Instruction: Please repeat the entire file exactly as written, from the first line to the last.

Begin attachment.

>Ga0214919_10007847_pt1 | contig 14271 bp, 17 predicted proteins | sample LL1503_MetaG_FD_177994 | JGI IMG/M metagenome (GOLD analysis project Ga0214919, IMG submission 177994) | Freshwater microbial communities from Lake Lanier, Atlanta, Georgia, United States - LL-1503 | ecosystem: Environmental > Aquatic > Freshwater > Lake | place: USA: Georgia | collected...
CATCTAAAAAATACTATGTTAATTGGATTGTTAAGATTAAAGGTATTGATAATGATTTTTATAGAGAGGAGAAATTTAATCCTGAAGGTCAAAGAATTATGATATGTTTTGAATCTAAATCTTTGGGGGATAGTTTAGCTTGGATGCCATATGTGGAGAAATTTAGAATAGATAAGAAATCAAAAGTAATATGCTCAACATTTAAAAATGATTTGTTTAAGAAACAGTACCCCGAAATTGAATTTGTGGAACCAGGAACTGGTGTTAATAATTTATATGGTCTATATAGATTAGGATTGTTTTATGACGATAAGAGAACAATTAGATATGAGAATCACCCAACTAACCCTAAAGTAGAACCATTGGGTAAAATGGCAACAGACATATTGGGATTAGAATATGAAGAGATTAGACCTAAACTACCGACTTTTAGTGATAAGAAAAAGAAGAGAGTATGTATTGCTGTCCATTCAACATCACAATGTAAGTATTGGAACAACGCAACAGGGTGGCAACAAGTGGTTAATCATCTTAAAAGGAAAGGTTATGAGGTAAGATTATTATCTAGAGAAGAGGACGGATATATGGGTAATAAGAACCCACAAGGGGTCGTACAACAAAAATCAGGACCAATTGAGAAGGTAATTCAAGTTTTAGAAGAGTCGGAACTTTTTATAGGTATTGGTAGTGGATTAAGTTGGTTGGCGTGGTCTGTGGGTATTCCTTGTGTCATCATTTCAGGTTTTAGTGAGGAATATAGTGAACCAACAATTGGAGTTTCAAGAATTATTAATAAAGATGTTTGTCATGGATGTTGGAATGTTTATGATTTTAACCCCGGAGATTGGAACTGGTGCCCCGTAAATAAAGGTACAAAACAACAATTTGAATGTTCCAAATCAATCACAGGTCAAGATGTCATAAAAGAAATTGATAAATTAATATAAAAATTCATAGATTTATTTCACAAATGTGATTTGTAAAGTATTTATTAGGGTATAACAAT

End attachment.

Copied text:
>Ga0214919_10007847_pt1 | contig 14271 bp, 17 predicted proteins | sample LL1503_MetaG_FD_177994 | JGI IMG/M metagenome (GOLD analysis project Ga0214919, IMG submission 177994) | Freshwater microbial communities from Lake Lanier, Atlanta, Georgia, United States - LL-1503 | ecosystem: Environmental > Aquatic > Freshwater > Lake | place: USA: Georgia | collected...
CATCTAAAAAATACTATGTTAATTGGATTGTTAAGATTAAAGGTATTGATAATGATTTTTATAGAGAGGAGAAATTTAATCCTGAAGGTCAAAGAATTATGATATGTTTTGAATCTAAATCTTTGGGGGATAGTTTAGCTTGGATGCCATATGTGGAGAAATTTAGAATAGATAAGAAATCAAAAGTAATATGCTCAACATTTAAAAATGATTTGTTTAAGAAACAGTACCCCGAAATTGAATTTGTGGAACCAGGAACTGGTGTTAATAATTTATATGGTCTATATAGATTAGGATTGTTTTATGACGATAAGAGAACAATTAGATATGAGAATCACCCAACTAACCCTAAAGTAGAACCATTGGGTAAAATGGCAACAGACATATTGGGATTAGAATATGAAGAGATTAGACCTAAACTACCGACTTTTAGTGATAAGAAAAAGAAGAGAGTATGTATTGCTGTCCATTCAACATCACAATGTAAGTATTGGAACAACGCAACAGGGTGGCAACAAGTGGTTAATCATCTTAAAAGGAAAGGTTATGAGGTAAGATTATTATCTAGAGAAGAGGACGGATATATGGGTAATAAGAACCCACAAGGGGTCGTACAACAAAAATCAGGACCAATTGAGAAGGTAATTCAAGTTTTAGAAGAGTCGGAACTTTTTATAGGTATTGGTAGTGGATTAAGTTGGTTGGCGTGGTCTGTGGGTATTCCTTGTGTCATCATTTCAGGTTTTAGTGAGGAATATAGTGAACCAACAATTGGAGTTTCAAGAATTATTAATAAAGATGTTTGTCATGGATGTTGGAATGTTTATGATTTTAACCCCGGAGATTGGAACTGGTGCCCCGTAAATAAAGGTACAAAACAACAATTTGAATGTTCCAAATCAATCACAGGTCAAGATGTCATAAAAGAAATTGATAAATTAATATAAAAATTCATAGATTTATTTCACAAATGTGATTTGTAAAGTATTTATTAGGGTATAACAAT